The gold reserve
Like many other central banks, the Riksbank owns gold. This is because one of the Riksbank’s earlier obligations was to redeem banknotes and coins in exchange for gold.
Nowadays, however, gold is a financial asset that, like the currency reserve, aims to ensure that the Riksbank can carry out its tasks. The gold can, for example, be used to fund liquidity support or foreign exchange interventions.
The gold makes the gold and currency reserve more stable
The main reason why Sweden still has a gold reserve is because the value of gold does not normally follow the same pattern as the value of the currency reserve. Consequently, the combined value of the gold and currency reserve is more stable than the value of the gold reserve and the currency reserve separately.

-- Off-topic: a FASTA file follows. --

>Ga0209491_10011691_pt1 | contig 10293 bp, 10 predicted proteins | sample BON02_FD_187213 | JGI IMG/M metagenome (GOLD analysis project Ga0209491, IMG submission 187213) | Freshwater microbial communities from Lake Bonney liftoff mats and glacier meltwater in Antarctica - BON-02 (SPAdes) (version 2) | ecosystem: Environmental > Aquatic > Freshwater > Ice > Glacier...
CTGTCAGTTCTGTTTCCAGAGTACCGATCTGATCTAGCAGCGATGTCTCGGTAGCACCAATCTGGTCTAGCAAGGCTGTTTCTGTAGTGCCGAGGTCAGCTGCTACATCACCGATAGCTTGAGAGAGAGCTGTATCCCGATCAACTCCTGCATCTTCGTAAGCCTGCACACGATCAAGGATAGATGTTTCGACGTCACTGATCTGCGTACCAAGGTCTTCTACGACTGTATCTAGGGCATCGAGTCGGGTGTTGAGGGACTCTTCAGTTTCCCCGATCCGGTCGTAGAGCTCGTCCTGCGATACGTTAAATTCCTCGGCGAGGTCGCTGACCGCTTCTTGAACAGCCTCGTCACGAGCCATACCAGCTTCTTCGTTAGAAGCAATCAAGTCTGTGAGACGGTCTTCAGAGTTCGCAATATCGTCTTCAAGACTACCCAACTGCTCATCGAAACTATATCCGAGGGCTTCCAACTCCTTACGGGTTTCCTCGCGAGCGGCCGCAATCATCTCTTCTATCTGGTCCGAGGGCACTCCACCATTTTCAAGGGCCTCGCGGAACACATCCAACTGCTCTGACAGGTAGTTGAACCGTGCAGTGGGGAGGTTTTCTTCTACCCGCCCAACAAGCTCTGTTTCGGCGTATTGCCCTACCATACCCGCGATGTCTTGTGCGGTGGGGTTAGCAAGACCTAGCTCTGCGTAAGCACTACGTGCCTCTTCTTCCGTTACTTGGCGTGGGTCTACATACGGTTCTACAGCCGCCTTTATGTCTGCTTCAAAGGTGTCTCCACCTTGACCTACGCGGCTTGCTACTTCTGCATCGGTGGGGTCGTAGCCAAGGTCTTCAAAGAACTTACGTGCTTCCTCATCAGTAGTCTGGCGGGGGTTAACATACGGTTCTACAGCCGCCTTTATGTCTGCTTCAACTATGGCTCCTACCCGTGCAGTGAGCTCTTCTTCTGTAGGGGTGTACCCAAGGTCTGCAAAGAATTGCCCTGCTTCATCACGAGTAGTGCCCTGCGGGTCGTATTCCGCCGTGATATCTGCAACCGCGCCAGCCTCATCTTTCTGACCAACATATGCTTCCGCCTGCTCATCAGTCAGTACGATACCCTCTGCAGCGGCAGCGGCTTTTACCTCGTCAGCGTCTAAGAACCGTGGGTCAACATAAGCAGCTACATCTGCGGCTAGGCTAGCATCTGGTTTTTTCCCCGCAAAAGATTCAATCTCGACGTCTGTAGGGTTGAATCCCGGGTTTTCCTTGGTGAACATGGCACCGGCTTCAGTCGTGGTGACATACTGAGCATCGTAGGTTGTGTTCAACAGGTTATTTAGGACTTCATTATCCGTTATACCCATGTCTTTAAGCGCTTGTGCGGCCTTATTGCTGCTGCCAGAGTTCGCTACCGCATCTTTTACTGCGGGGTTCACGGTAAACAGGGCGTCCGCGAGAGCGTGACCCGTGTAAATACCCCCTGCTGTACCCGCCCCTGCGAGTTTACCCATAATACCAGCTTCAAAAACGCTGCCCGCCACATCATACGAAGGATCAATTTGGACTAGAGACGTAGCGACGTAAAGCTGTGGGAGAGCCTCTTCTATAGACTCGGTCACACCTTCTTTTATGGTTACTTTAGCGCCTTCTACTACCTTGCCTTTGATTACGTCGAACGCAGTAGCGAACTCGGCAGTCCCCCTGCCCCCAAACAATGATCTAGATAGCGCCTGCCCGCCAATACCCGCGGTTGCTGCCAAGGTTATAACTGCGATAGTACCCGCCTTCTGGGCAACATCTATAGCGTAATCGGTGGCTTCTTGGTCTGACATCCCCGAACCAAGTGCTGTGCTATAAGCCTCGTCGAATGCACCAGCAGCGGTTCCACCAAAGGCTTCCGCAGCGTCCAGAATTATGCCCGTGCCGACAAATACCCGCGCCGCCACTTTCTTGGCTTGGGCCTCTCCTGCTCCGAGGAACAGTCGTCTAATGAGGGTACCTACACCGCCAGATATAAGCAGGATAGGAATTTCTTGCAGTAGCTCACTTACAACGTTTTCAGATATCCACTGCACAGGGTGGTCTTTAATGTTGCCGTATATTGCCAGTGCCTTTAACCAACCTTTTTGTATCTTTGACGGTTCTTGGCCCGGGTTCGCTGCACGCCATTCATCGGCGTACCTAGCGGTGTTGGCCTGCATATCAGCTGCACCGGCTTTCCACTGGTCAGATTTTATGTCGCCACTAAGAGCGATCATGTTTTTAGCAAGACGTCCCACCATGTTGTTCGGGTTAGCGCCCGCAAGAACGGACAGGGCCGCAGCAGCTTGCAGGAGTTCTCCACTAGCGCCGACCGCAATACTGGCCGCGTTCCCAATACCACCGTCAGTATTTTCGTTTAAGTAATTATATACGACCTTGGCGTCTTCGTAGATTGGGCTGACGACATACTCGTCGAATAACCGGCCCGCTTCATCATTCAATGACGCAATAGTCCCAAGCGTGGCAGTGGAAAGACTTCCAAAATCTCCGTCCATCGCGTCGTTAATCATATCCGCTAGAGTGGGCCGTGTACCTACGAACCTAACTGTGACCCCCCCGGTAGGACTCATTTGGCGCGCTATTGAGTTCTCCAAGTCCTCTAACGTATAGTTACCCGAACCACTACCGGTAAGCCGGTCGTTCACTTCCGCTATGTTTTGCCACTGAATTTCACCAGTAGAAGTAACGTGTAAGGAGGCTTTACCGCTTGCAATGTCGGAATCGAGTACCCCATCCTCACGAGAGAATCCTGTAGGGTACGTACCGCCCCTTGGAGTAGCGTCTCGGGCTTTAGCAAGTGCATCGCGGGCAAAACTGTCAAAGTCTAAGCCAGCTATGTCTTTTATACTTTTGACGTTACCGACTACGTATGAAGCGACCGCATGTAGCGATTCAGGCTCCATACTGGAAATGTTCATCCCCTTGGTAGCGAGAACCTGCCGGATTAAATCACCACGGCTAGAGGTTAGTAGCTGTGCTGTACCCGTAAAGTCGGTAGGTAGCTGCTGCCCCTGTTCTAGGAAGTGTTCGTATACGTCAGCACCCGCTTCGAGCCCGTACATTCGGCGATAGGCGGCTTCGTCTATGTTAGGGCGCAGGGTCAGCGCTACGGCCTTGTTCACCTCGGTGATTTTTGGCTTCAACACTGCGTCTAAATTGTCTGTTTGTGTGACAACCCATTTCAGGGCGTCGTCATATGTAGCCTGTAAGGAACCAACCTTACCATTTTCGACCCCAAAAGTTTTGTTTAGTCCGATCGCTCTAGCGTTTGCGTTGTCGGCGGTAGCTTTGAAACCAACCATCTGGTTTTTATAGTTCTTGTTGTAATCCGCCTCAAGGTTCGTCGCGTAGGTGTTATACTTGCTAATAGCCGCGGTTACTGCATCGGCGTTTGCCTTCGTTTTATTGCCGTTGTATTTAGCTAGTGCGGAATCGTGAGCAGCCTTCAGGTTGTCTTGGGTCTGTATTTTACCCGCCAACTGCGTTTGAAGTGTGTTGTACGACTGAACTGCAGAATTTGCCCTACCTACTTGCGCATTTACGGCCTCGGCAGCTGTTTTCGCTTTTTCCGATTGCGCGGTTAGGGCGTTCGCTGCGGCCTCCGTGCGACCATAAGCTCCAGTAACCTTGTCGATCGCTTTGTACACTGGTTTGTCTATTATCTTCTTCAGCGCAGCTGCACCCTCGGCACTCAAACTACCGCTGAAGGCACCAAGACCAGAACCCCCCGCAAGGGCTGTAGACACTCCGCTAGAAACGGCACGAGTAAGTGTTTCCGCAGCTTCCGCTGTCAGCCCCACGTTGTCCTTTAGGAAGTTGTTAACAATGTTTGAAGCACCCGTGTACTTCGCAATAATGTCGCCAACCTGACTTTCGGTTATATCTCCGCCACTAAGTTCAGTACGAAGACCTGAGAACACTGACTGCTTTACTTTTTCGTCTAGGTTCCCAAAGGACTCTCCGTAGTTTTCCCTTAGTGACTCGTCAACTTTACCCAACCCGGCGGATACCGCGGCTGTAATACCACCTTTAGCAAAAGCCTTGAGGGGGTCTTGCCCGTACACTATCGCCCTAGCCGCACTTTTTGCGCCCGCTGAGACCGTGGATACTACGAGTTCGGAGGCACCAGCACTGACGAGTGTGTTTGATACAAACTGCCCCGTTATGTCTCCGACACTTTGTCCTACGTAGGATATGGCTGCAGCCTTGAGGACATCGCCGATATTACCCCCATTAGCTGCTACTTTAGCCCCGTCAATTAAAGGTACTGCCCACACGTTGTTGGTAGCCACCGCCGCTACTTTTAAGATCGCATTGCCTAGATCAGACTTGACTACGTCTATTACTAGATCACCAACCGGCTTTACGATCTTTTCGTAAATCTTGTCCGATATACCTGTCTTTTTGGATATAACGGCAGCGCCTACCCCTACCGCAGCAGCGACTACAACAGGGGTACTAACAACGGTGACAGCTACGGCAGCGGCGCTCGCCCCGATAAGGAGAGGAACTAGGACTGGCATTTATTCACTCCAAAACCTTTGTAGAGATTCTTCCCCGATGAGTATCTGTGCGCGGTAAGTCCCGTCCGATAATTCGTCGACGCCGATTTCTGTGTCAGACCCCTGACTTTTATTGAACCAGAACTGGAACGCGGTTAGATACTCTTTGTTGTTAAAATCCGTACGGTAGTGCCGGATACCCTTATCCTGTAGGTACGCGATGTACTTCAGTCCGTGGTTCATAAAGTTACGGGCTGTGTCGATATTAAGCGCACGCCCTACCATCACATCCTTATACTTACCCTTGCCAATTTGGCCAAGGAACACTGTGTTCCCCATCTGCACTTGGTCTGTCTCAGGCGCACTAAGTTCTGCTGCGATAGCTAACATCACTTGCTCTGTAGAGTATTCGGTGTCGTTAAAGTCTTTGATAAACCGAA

The Riksbank has concluded an agreement with a number of other central banks, the Central Bank Gold Agreement (CBGA), which places a limit on the amount of gold central banks may sell each year. This has been done to avoid sales having undesirable effects on the gold price.
On 31 December 2017, the Riksbank owned 125.7 tons of gold at a market value of SEK 43.2 billion. The gold is stored in the central banks of the United Kingdom (BoE), Canada (BoC), the United States (Fed) and Switzerland (SNB), as well as at the Riksbank (RB).